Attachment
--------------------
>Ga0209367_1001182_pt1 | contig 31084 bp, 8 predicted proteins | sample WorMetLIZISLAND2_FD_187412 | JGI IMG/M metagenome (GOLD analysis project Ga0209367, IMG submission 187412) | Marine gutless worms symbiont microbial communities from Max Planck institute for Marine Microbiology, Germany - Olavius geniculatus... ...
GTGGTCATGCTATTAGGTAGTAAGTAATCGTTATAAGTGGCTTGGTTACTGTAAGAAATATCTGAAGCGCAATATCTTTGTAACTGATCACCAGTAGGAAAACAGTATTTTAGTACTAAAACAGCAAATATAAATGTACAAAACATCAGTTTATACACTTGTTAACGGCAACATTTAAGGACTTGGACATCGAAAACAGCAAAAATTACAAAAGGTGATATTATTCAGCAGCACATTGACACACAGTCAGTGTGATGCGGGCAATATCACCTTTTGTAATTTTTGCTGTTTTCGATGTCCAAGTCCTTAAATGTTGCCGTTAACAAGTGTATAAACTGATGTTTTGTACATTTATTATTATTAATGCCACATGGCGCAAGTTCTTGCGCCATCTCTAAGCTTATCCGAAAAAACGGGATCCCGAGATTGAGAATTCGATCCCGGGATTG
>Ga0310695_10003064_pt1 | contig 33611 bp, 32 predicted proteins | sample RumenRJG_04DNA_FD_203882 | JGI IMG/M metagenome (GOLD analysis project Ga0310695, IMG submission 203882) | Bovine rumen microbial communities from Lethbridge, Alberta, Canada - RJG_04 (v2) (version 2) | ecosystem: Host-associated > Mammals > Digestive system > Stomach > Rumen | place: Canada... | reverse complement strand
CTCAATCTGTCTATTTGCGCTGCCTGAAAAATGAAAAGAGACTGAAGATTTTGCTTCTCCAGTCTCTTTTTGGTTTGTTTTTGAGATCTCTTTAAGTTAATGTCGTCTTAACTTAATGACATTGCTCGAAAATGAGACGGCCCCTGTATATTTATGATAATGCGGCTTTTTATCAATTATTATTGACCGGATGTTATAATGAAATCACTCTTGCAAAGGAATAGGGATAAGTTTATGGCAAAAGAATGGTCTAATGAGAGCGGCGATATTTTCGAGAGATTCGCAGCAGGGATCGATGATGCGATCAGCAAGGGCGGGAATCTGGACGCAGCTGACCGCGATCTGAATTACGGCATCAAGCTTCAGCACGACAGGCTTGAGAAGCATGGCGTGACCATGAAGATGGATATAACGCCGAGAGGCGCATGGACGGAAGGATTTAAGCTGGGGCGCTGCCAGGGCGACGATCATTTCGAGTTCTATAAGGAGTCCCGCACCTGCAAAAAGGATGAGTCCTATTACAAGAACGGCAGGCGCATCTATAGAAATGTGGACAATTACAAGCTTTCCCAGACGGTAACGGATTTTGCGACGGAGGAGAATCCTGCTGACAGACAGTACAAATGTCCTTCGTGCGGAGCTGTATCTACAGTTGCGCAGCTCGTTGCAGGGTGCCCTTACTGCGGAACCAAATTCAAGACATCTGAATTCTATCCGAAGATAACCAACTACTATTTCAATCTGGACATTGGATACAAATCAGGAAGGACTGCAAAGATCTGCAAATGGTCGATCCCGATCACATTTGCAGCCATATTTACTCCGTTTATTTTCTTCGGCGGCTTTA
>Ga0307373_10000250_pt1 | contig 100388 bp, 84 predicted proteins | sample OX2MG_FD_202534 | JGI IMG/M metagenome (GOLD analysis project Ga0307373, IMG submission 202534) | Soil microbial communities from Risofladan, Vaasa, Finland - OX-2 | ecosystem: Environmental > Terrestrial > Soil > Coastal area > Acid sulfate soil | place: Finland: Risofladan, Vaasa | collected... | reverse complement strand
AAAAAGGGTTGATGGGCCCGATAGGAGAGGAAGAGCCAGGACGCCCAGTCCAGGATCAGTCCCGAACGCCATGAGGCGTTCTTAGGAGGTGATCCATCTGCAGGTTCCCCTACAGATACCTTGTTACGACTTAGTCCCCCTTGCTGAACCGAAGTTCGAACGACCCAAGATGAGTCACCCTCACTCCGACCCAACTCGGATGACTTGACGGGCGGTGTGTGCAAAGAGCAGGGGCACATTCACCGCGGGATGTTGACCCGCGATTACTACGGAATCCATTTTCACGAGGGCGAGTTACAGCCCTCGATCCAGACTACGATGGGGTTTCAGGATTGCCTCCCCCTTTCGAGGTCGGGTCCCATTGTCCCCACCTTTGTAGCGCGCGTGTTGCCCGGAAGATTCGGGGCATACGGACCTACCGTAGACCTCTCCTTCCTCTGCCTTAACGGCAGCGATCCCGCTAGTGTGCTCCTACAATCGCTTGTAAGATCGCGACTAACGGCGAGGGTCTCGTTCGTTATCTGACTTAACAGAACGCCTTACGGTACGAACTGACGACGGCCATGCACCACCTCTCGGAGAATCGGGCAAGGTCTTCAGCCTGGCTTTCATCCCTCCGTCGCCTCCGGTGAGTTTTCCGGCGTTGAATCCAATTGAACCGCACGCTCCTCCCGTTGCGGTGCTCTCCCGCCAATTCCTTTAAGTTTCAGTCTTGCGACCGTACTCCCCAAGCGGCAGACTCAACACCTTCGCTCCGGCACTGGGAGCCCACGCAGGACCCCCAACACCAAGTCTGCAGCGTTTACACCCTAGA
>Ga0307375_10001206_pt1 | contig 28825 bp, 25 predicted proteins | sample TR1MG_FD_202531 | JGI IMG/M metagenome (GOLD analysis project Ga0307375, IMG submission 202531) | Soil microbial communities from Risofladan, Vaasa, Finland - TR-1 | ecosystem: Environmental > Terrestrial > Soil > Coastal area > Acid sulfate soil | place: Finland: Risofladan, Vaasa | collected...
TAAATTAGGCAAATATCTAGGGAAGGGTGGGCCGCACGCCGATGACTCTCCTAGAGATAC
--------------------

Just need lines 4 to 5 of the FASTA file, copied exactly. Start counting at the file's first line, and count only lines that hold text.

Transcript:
CTCAATCTGTCTATTTGCGCTGCCTGAAAAATGAAAAGAGACTGAAGATTTTGCTTCTCCAGTCTCTTTTTGGTTTGTTTTTGAGATCTCTTTAAGTTAATGTCGTCTTAACTTAATGACATTGCTCGAAAATGAGACGGCCCCTGTATATTTATGATAATGCGGCTTTTTATCAATTATTATTGACCGGATGTTATAATGAAATCACTCTTGCAAAGGAATAGGGATAAGTTTATGGCAAAAGAATGGTCTAATGAGAGCGGCGATATTTTCGAGAGATTCGCAGCAGGGATCGATGATGCGATCAGCAAGGGCGGGAATCTGGACGCAGCTGACCGCGATCTGAATTACGGCATCAAGCTTCAGCACGACAGGCTTGAGAAGCATGGCGTGACCATGAAGATGGATATAACGCCGAGAGGCGCATGGACGGAAGGATTTAAGCTGGGGCGCTGCCAGGGCGACGATCATTTCGAGTTCTATAAGGAGTCCCGCACCTGCAAAAAGGATGAGTCCTATTACAAGAACGGCAGGCGCATCTATAGAAATGTGGACAATTACAAGCTTTCCCAGACGGTAACGGATTTTGCGACGGAGGAGAATCCTGCTGACAGACAGTACAAATGTCCTTCGTGCGGAGCTGTATCTACAGTTGCGCAGCTCGTTGCAGGGTGCCCTTACTGCGGAACCAAATTCAAGACATCTGAATTCTATCCGAAGATAACCAACTACTATTTCAATCTGGACATTGGATACAAATCAGGAAGGACTGCAAAGATCTGCAAATGGTCGATCCCGATCACATTTGCAGCCATATTTACTCCGTTTATTTTCTTCGGCGGCTTTA
>Ga0307373_10000250_pt1 | contig 100388 bp, 84 predicted proteins | sample OX2MG_FD_202534 | JGI IMG/M metagenome (GOLD analysis project Ga0307373, IMG submission 202534) | Soil microbial communities from Risofladan, Vaasa, Finland - OX-2 | ecosystem: Environmental > Terrestrial > Soil > Coastal area > Acid sulfate soil | place: Finland: Risofladan, Vaasa | collected... | reverse complement strand